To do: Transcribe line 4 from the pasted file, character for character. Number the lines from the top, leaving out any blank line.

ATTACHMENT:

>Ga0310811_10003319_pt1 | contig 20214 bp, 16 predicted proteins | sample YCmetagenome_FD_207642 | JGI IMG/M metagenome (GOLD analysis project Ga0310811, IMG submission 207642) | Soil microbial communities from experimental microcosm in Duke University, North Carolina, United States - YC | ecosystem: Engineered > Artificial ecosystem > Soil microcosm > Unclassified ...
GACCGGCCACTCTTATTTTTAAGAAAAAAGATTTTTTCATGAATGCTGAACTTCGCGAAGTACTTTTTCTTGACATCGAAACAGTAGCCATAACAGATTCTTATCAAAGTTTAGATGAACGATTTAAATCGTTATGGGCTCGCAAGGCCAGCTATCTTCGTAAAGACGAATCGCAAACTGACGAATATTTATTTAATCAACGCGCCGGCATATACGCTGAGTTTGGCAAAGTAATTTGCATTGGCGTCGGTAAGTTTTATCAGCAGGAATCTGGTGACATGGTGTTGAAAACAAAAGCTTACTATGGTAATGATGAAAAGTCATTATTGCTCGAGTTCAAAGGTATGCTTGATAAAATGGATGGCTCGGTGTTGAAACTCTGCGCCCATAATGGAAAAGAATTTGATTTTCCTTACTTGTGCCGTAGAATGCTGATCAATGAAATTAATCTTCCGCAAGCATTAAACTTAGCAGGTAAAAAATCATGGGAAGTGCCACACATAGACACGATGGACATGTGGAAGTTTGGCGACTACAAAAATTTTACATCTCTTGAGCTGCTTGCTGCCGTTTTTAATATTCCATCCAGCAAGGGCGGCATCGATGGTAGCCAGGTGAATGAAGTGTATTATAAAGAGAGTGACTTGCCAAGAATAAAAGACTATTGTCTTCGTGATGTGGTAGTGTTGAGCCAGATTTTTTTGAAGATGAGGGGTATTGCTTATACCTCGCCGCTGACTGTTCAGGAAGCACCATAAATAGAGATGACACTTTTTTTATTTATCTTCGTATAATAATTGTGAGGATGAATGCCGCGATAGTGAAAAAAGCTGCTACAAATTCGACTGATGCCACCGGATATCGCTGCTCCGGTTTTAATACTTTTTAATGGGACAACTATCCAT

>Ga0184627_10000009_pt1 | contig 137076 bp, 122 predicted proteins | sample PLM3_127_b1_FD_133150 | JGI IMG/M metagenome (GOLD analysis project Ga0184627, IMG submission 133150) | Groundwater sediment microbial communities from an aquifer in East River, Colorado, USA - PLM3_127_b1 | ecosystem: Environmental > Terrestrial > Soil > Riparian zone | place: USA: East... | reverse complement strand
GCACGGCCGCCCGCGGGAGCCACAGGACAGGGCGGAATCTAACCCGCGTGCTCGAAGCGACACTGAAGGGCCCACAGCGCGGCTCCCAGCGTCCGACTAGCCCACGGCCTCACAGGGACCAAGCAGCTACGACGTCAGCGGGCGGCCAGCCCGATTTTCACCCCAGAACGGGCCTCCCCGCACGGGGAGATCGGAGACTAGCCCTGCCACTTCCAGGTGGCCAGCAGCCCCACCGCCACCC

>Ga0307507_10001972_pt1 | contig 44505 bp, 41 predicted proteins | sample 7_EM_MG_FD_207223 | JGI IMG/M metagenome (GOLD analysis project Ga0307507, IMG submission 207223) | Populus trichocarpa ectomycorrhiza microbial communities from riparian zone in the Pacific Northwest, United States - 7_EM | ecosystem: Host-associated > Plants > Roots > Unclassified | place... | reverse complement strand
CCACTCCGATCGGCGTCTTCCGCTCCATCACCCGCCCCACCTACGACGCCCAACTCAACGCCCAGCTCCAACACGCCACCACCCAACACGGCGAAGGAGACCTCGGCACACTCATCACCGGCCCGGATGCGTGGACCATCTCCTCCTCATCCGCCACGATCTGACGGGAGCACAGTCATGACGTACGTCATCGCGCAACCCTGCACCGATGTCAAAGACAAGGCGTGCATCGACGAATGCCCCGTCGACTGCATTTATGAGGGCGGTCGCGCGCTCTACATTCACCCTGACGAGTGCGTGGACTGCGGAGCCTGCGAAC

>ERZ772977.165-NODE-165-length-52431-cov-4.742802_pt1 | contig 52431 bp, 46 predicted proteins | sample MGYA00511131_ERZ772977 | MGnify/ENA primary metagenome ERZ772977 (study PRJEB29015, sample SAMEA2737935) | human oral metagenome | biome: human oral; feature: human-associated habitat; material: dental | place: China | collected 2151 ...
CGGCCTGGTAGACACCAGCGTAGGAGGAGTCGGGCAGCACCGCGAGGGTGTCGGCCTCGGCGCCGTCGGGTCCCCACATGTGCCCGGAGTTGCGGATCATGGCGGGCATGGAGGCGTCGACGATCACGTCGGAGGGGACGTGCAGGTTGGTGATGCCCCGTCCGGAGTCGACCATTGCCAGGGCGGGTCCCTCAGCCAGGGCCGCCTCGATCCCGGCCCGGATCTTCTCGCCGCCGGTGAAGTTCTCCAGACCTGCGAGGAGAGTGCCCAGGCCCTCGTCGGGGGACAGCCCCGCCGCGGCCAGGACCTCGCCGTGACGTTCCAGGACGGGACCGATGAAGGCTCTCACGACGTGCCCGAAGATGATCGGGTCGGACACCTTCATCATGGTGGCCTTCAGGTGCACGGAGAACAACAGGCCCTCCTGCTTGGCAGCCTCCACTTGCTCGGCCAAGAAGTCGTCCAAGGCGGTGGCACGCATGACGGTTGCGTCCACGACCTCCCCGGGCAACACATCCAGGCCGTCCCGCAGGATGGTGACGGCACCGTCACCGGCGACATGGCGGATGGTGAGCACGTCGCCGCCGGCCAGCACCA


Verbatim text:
GCACGGCCGCCCGCGGGAGCCACAGGACAGGGCGGAATCTAACCCGCGTGCTCGAAGCGACACTGAAGGGCCCACAGCGCGGCTCCCAGCGTCCGACTAGCCCACGGCCTCACAGGGACCAAGCAGCTACGACGTCAGCGGGCGGCCAGCCCGATTTTCACCCCAGAACGGGCCTCCCCGCACGGGGAGATCGGAGACTAGCCCTGCCACTTCCAGGTGGCCAGCAGCCCCACCGCCACCC